False billing scams request you or your business to pay fake invoices for directory listings, advertising, domain name renewals or office supplies that you did not order.
Your business might be sent an invoice, letter or invitation to be listed in a bogus trade directory or to renew your website domain name. Or the scammer might phone you out of the blue to confirm details of an advertisement booking or insist you've ordered certain goods or services. These scams take advantage of the fact the person handling the administrative duties for the business may not know whether any advertising or promotional activities have actually been requested.
Fake directories and advertising
Fake directory invitations will often include a form to be filled out and ask for your business contact details with an approval signature. You might be led to believe that you are responding to an offer for a free entry, but the form you are asked to complete is a disguised invoice or contract with the amount owed hidden in tiny print.
Alternatively, the scam might appear as a proposal for a subscription to a magazine or journal. These are often presented to look like those used by genuine directory publishers.
Another common method is for the scammer to phone a business asking to confirm details of an advertisement they claim has already been booked. The scammer might quote a genuine entry or advertisement your business has had in a different publication or directory to convince you that you really did use the scammer’s product.
If you refuse to pay, the scammers might try to intimidate you by threatening legal action.
Domain name renewal scams
Australian website domain names are registered with accredited domain name registrars and resellers, and must be renewed every couple of years. All registrars and resellers of .au domains in Australia are accredited through the industry self-regulatory body .au Domain Administrator (auDA(link is external)).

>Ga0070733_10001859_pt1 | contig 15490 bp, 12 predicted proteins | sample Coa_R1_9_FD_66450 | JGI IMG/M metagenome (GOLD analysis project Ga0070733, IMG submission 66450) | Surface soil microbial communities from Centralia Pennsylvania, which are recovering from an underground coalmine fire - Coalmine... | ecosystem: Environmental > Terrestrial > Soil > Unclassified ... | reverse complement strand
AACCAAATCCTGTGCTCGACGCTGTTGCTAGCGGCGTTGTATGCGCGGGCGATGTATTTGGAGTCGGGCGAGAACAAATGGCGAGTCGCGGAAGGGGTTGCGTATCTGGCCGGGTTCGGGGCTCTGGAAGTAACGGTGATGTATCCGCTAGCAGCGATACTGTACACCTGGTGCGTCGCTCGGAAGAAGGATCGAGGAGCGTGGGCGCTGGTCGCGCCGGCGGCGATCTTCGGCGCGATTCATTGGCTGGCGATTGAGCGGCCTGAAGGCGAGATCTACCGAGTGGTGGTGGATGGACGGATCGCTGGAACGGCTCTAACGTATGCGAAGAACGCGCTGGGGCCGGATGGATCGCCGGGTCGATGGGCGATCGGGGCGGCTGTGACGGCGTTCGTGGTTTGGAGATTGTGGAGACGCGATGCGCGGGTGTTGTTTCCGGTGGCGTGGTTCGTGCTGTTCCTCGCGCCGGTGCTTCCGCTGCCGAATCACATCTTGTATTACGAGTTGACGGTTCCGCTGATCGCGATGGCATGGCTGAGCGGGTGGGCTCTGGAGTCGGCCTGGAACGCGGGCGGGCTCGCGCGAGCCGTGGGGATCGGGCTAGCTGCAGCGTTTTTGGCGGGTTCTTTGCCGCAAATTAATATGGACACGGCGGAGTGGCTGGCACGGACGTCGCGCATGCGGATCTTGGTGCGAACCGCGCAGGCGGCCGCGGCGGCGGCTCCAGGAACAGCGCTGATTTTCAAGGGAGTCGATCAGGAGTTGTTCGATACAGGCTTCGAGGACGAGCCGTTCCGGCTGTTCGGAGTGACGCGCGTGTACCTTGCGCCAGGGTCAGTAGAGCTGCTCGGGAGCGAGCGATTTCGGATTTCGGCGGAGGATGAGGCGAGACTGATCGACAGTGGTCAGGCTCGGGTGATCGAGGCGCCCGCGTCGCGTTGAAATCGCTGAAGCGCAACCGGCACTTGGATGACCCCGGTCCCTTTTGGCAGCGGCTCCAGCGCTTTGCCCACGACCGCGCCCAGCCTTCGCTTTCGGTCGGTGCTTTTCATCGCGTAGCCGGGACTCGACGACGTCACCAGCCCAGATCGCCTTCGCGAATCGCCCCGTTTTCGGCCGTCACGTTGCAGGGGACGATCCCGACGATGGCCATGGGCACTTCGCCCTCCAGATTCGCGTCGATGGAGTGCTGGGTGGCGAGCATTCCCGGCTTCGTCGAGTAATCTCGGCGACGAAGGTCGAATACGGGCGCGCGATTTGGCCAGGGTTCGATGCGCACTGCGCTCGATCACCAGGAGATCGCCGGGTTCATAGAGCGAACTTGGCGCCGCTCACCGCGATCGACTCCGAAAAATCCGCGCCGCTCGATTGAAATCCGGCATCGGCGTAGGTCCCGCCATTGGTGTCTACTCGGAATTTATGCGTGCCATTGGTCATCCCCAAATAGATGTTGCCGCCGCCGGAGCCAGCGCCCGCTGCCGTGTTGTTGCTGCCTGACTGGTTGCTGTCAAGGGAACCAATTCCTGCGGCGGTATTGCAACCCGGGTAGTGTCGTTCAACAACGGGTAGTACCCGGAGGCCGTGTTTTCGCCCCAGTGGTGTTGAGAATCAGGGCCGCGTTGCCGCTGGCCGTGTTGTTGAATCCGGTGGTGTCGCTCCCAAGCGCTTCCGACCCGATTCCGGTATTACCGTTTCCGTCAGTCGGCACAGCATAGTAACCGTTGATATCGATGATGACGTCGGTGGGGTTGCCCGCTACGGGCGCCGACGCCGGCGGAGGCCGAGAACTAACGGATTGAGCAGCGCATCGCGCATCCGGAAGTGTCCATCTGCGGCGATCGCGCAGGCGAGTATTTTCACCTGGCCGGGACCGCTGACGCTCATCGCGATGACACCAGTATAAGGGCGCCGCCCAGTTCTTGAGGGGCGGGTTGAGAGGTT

Domain name renewal scams can work in different ways. You may be sent an invoice requesting payment for a domain name that is very similar to your current domain name – the scammer hopes that you don’t notice the difference and just pay the invoice. For example, it may end in ‘.net.au’ instead of ‘.com.au’ or the ‘.au’ at the end may be missing. It may even be for a domain name in another country, such as ‘.cn’ for a China web address.
Alternatively you could be sent a letter that looks like a renewal notice for your actual domain name, but it is from a different company to the one you have previously used to register your domain name.
The sender may claim that another company is seeking to register the same domain name, but they are giving you the brief opportunity to secure the name first. You will be told your chance to use the domain name will end if you do not pay immediately.
Payment redirection scams
Using information they have obtained by hacking your computer systems, a scammer posing as one of your regular suppliers will tell you that their banking details have changed. They may tell you they have recently changed banks, and may use stolen letterhead and branding to convince you they are legitimate.
They will provide you with a new bank account number and ask that all future payments are processed accordingly. The scam is often only detected when your regular supplier asks why they have not been paid.
Real life story
Office supply scams
An office supply scam involves receiving and being charged for goods that you did not order. These scams often involve goods or services that you regularly order: paper, printing supplies, maintenance supplies or advertising.